Risk of unplanned disruptions. So far I’m aware of only one incident: on February 12th, excavation at Bentleigh for the crossing hit a gas pipe, causing a leak, with a sudden road and rail line closure for some hours. As passengers who have been caught up in one know, any unplanned rail closures are messy. Buses often can’t be got to the scene quickly, and are rarely sufficient, especially if the closure extends into peak hours.

Truck movements. Apparently 280,000 cubic metres of earth are to be dug up and moved out. Expect to see thousands of truck movements in the area, particularly during the main shutdown in June/July/August.

E.E.Gunn Reserve partly closed. Parts of this park will be closed for months to temporarily store the earth. One of the benefits of skyrail is that components can be built off-site and shipped in and assembled, like some kind of massive Ikea flatpack — and of course there’s little or no earth to dig out and take away.

Stations shut. As noted above, Mckinnon and Ormond stations are shortly to close for about four five months. Bentleigh will close for a shorter period of about two three months. (Some of this overlaps with the entire line closing for about 5 weeks.)

Bentleigh now vs what if Bentleigh had skyrail? Yeah, my Photoshop skills aren’t up to much.
Bentleigh level crossing
Bentleigh if it got skyrail

Would it have been possible?

A Vicroads contact suggested skyrail might not work over North Road, because of space issues, but a slight re-alignment might have solved that. Certainly the road overpass in Brewer Road in Bentleigh may have caused problems.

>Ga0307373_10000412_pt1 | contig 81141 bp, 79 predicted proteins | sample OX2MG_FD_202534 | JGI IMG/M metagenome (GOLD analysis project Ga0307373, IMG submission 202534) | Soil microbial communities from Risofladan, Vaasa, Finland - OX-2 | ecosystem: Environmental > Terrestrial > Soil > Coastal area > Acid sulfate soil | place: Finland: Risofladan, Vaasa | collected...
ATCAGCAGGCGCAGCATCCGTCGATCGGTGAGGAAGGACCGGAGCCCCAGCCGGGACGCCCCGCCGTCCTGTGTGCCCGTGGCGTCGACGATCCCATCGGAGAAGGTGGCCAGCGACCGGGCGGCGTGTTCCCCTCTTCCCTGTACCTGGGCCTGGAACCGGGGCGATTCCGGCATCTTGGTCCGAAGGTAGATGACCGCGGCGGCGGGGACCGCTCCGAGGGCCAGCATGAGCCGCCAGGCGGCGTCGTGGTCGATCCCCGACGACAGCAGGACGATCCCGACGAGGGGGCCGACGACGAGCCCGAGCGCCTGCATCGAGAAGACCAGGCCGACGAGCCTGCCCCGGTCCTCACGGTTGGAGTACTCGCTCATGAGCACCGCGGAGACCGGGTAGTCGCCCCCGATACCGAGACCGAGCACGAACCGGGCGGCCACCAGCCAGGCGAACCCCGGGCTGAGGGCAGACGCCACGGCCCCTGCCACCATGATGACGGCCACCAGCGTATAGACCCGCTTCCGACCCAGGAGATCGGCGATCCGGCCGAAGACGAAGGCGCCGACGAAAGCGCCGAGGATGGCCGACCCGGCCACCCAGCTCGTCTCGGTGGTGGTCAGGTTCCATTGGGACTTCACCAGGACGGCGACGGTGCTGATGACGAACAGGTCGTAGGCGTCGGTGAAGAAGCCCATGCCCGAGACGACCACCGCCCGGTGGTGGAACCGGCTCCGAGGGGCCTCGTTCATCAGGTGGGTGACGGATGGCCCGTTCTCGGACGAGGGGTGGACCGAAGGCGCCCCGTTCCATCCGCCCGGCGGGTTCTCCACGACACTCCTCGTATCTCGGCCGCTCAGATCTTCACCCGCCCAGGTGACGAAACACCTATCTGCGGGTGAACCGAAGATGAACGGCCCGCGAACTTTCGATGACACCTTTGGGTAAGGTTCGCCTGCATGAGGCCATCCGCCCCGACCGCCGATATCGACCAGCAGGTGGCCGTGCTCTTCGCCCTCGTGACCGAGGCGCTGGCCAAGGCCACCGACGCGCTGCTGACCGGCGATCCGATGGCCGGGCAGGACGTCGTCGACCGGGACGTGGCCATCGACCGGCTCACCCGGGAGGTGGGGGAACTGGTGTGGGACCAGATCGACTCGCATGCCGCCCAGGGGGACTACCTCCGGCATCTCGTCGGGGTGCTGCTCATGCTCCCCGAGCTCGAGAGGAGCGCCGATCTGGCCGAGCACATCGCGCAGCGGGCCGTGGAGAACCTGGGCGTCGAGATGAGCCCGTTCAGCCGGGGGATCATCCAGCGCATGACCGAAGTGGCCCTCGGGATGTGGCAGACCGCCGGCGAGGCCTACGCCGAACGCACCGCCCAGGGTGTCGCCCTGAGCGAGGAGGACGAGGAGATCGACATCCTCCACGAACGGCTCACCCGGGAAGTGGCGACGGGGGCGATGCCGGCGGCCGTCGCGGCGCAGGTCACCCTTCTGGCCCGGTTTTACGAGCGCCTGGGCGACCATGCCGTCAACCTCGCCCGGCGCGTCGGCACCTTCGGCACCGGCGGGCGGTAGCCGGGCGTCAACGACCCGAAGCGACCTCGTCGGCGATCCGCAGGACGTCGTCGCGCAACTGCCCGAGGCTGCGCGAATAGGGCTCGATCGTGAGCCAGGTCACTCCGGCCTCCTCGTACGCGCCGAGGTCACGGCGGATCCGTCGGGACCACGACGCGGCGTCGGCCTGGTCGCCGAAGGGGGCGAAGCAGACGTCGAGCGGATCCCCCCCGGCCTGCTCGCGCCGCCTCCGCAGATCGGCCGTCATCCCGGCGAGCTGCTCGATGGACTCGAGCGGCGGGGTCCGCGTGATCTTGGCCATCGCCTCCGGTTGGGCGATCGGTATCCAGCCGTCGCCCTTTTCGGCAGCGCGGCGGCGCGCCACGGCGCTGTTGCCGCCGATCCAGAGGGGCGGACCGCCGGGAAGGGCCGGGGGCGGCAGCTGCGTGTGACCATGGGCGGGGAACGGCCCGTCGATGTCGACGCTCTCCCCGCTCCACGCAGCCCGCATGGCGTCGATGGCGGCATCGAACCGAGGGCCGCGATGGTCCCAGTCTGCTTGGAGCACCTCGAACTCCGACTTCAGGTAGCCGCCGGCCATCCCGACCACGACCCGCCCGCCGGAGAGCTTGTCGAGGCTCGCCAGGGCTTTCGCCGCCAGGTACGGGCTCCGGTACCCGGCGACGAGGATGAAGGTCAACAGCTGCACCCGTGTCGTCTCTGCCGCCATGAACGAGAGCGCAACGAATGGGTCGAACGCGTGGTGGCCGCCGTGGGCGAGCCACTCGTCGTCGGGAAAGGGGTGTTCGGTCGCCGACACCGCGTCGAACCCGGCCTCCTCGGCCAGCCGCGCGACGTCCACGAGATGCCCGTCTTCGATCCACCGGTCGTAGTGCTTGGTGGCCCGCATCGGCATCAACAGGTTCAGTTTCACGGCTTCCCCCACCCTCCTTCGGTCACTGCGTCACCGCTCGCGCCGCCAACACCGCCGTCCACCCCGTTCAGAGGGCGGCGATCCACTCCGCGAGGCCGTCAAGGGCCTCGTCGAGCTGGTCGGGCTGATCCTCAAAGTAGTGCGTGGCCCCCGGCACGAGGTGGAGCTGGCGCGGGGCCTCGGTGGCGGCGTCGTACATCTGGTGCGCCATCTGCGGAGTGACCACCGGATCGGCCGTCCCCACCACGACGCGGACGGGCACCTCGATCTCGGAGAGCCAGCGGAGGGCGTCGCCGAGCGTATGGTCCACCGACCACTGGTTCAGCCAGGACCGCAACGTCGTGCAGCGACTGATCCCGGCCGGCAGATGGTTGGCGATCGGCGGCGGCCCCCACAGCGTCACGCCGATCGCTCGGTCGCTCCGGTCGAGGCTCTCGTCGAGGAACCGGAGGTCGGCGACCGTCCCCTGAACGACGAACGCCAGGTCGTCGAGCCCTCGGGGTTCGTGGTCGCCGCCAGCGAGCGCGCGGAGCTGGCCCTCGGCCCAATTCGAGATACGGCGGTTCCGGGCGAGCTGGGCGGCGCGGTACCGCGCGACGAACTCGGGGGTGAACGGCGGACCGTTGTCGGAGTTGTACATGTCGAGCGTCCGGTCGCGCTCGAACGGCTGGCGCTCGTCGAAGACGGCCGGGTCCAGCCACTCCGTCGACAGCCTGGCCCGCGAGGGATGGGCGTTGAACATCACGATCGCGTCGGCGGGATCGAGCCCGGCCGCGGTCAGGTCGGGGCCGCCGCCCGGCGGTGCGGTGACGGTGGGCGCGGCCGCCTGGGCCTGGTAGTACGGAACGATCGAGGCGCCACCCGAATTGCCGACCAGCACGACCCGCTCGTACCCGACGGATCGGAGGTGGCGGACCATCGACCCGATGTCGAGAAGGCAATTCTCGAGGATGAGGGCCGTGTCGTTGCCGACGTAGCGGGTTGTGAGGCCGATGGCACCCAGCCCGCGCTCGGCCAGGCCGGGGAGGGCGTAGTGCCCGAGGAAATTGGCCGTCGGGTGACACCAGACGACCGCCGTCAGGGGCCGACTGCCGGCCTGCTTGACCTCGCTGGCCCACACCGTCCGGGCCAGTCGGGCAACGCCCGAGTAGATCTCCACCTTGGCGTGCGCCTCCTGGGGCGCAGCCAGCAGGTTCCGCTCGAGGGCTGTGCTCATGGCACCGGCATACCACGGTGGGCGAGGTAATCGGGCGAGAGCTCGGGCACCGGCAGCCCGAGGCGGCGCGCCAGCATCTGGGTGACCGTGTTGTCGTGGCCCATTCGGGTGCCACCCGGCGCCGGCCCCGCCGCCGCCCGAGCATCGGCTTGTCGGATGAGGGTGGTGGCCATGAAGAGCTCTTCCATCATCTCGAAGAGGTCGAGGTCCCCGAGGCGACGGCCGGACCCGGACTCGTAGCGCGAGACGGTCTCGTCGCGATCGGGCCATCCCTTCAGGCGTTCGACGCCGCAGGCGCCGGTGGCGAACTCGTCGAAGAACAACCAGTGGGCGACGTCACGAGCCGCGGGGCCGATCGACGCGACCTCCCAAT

Would it have been politically feasible? I wonder if the government could have stomached the risk in the very marginal seat of Bentleigh? They may yet face a similar conundrum further south on the Frankston line.

We might never really know, but had the concept of elevated rail been considered earlier for the Bentleigh area, the potential was there for a project with far fewer disruptions, and some markedly better outcomes for locals.

Bentleigh: old real estate ads

I was looking on the State Library’s web site for material related to my local suburb, and found these old real estate ads.

This one is from back when Bentleigh was called East Brighton. It’s dated 1885. It’s the area immediately to the east of the railway station, which opened in 1881, and was renamed to Bentleigh in 1907, the year after the local post office was renamed.
Ad for East Brighton Estate (Bentleigh)
(Source: State Library, Victoria)

Note that Bent Street had that name well before the area was named Bentleigh.

130 years later, this area immediately around the station is subject to a lot of real estate ads again, as many of the houses are being replaced by apartment developments. Being close to the station is obviously still an advantage.
Bentleigh development, 2015

On the other side of the railway line, closer to what is now Nepean Highway, was the Zion Hill estate. This ad is also from 1885. Note it implies it is much closer to Brighton than it really is — it’s actually far closer to East Brighton/Bentleigh. Some real estate agents were obviously in the habit even back then of exaggerating.